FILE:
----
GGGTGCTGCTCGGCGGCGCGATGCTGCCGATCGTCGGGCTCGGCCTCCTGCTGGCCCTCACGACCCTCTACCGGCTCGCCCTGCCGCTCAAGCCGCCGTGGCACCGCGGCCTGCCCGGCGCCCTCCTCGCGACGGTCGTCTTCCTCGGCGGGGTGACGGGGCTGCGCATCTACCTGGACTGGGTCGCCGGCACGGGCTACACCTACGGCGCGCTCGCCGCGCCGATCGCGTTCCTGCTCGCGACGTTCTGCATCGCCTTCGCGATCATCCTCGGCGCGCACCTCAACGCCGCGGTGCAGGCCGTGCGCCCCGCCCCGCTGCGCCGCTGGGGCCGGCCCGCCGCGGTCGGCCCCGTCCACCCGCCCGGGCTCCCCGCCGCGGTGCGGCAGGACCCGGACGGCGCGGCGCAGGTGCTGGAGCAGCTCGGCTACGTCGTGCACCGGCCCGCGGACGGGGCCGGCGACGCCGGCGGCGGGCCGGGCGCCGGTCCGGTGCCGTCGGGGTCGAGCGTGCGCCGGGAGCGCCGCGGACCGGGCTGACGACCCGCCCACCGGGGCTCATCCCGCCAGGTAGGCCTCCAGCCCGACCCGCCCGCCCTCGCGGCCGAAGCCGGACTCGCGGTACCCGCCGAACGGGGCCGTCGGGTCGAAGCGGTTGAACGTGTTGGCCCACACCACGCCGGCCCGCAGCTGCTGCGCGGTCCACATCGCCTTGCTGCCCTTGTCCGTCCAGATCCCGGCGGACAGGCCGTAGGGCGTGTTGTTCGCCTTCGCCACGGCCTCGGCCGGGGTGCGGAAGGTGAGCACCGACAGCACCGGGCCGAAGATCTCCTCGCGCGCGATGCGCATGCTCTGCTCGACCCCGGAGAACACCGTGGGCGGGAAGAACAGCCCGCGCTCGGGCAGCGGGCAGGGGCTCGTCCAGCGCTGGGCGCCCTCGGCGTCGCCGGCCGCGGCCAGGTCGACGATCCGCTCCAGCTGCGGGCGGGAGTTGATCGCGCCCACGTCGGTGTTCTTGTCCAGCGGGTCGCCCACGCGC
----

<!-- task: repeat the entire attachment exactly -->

GGGTGCTGCTCGGCGGCGCGATGCTGCCGATCGTCGGGCTCGGCCTCCTGCTGGCCCTCACGACCCTCTACCGGCTCGCCCTGCCGCTCAAGCCGCCGTGGCACCGCGGCCTGCCCGGCGCCCTCCTCGCGACGGTCGTCTTCCTCGGCGGGGTGACGGGGCTGCGCATCTACCTGGACTGGGTCGCCGGCACGGGCTACACCTACGGCGCGCTCGCCGCGCCGATCGCGTTCCTGCTCGCGACGTTCTGCATCGCCTTCGCGATCATCCTCGGCGCGCACCTCAACGCCGCGGTGCAGGCCGTGCGCCCCGCCCCGCTGCGCCGCTGGGGCCGGCCCGCCGCGGTCGGCCCCGTCCACCCGCCCGGGCTCCCCGCCGCGGTGCGGCAGGACCCGGACGGCGCGGCGCAGGTGCTGGAGCAGCTCGGCTACGTCGTGCACCGGCCCGCGGACGGGGCCGGCGACGCCGGCGGCGGGCCGGGCGCCGGTCCGGTGCCGTCGGGGTCGAGCGTGCGCCGGGAGCGCCGCGGACCGGGCTGACGACCCGCCCACCGGGGCTCATCCCGCCAGGTAGGCCTCCAGCCCGACCCGCCCGCCCTCGCGGCCGAAGCCGGACTCGCGGTACCCGCCGAACGGGGCCGTCGGGTCGAAGCGGTTGAACGTGTTGGCCCACACCACGCCGGCCCGCAGCTGCTGCGCGGTCCACATCGCCTTGCTGCCCTTGTCCGTCCAGATCCCGGCGGACAGGCCGTAGGGCGTGTTGTTCGCCTTCGCCACGGCCTCGGCCGGGGTGCGGAAGGTGAGCACCGACAGCACCGGGCCGAAGATCTCCTCGCGCGCGATGCGCATGCTCTGCTCGACCCCGGAGAACACCGTGGGCGGGAAGAACAGCCCGCGCTCGGGCAGCGGGCAGGGGCTCGTCCAGCGCTGGGCGCCCTCGGCGTCGCCGGCCGCGGCCAGGTCGACGATCCGCTCCAGCTGCGGGCGGGAGTTGATCGCGCCCACGTCGGTGTTCTTGTCCAGCGGGTCGCCCACGCGC